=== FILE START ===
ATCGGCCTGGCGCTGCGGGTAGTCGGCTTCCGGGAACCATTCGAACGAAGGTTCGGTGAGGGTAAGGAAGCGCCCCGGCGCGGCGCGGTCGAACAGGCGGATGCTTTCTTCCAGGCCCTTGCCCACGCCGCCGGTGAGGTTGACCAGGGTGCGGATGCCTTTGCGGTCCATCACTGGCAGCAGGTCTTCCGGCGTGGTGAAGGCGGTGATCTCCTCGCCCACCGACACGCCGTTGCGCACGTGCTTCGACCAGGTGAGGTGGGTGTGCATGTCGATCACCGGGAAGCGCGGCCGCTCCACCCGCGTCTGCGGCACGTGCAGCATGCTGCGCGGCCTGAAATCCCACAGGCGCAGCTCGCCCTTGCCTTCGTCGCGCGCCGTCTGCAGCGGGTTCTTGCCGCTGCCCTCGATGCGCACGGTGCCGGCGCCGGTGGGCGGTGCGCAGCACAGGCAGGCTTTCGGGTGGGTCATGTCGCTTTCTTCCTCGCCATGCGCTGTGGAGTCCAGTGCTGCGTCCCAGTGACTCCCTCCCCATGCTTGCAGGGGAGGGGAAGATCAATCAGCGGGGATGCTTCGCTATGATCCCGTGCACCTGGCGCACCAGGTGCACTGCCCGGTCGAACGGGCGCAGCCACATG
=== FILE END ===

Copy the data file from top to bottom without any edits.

ATCGGCCTGGCGCTGCGGGTAGTCGGCTTCCGGGAACCATTCGAACGAAGGTTCGGTGAGGGTAAGGAAGCGCCCCGGCGCGGCGCGGTCGAACAGGCGGATGCTTTCTTCCAGGCCCTTGCCCACGCCGCCGGTGAGGTTGACCAGGGTGCGGATGCCTTTGCGGTCCATCACTGGCAGCAGGTCTTCCGGCGTGGTGAAGGCGGTGATCTCCTCGCCCACCGACACGCCGTTGCGCACGTGCTTCGACCAGGTGAGGTGGGTGTGCATGTCGATCACCGGGAAGCGCGGCCGCTCCACCCGCGTCTGCGGCACGTGCAGCATGCTGCGCGGCCTGAAATCCCACAGGCGCAGCTCGCCCTTGCCTTCGTCGCGCGCCGTCTGCAGCGGGTTCTTGCCGCTGCCCTCGATGCGCACGGTGCCGGCGCCGGTGGGCGGTGCGCAGCACAGGCAGGCTTTCGGGTGGGTCATGTCGCTTTCTTCCTCGCCATGCGCTGTGGAGTCCAGTGCTGCGTCCCAGTGACTCCCTCCCCATGCTTGCAGGGGAGGGGAAGATCAATCAGCGGGGATGCTTCGCTATGATCCCGTGCACCTGGCGCACCAGGTGCACTGCCCGGTCGAACGGGCGCAGCCACATG